From every line there peers out at me the puckish face of my professor, his short hair parted neatly in the middle and combed down over his forehead, his eyes blinking incessantly behind steel-rimmed spectacles…
– William Strunk on E.B. White
In 1919, E.B. White was a professor at Cornell University and William Strunk a student in his English 8 class.
White handed his students a book he’d written that summer on the fundamentals of writing. Strunk called it the “little book.”
Only 43 pages long, “The Elements of Style” was the professor’s irate treatise on the need for “cleanliness, accuracy, and brevity in the use of English.”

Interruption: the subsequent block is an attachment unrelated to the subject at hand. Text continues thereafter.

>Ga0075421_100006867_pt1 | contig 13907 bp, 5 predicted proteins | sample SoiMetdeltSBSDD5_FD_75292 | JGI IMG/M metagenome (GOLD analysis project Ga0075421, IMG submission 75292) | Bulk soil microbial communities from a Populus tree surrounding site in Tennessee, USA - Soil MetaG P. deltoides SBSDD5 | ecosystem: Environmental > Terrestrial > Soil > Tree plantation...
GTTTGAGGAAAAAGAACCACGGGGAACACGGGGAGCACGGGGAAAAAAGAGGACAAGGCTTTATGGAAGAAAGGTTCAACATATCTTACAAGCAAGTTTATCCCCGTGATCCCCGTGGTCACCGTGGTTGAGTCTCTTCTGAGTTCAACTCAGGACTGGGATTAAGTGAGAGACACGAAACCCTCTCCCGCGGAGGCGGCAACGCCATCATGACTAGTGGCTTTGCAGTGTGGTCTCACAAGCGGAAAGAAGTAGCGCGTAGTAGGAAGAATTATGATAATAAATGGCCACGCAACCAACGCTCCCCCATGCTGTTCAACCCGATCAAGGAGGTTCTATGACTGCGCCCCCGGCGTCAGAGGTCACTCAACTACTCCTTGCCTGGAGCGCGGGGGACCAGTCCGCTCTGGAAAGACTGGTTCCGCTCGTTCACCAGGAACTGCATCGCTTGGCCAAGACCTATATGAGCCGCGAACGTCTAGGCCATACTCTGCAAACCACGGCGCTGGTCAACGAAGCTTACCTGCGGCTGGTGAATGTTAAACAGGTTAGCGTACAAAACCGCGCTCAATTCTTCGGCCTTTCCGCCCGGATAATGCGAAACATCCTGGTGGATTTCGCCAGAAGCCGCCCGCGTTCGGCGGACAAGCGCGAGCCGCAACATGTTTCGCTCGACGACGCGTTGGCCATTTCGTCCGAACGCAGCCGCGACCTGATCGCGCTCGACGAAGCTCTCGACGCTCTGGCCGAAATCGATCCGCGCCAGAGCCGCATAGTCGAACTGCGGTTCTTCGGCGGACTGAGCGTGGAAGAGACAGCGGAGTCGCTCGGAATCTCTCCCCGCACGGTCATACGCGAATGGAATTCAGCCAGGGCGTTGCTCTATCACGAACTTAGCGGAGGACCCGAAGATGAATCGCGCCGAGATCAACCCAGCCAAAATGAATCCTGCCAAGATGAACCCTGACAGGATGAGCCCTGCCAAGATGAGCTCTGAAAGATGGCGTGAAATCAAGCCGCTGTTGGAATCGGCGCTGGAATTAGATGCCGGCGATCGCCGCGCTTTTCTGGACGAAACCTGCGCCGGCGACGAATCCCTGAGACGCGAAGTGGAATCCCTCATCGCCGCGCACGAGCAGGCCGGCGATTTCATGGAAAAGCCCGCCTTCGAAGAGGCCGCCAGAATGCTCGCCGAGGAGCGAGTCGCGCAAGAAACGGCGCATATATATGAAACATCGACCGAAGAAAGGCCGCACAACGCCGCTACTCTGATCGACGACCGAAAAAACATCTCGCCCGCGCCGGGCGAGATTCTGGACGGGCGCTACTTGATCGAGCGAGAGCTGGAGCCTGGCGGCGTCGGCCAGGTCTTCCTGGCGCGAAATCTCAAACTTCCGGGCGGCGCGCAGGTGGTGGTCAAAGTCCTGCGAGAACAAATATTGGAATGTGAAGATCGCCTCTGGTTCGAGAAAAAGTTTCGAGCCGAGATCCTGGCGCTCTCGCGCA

Almost 100 years late, a writing professor of mine told our class we should be carrying it around in our back pocket.
The rules of the book are simple and memorable–and timeless like clips from the Bible: “Keep to one tense!” “Use the active voice!” “Avoid a succession of long sentences!”
And, of course, there was White’s Golden Rule: “…he leaned forward over his desk, grasped his coat lapels in his hands, and in a husky, conspiratorial voice, said, “Rule Seventeen. Omit needless words! Omit needless words! Omit needless words!”
The book is split into five sections, touching on everything from simple grammar (“Do not join independent clauses by a comma” to advanced styling (“Do not explain too much”).
Pick up a copy. You can buy it on Amazon for less than a buck.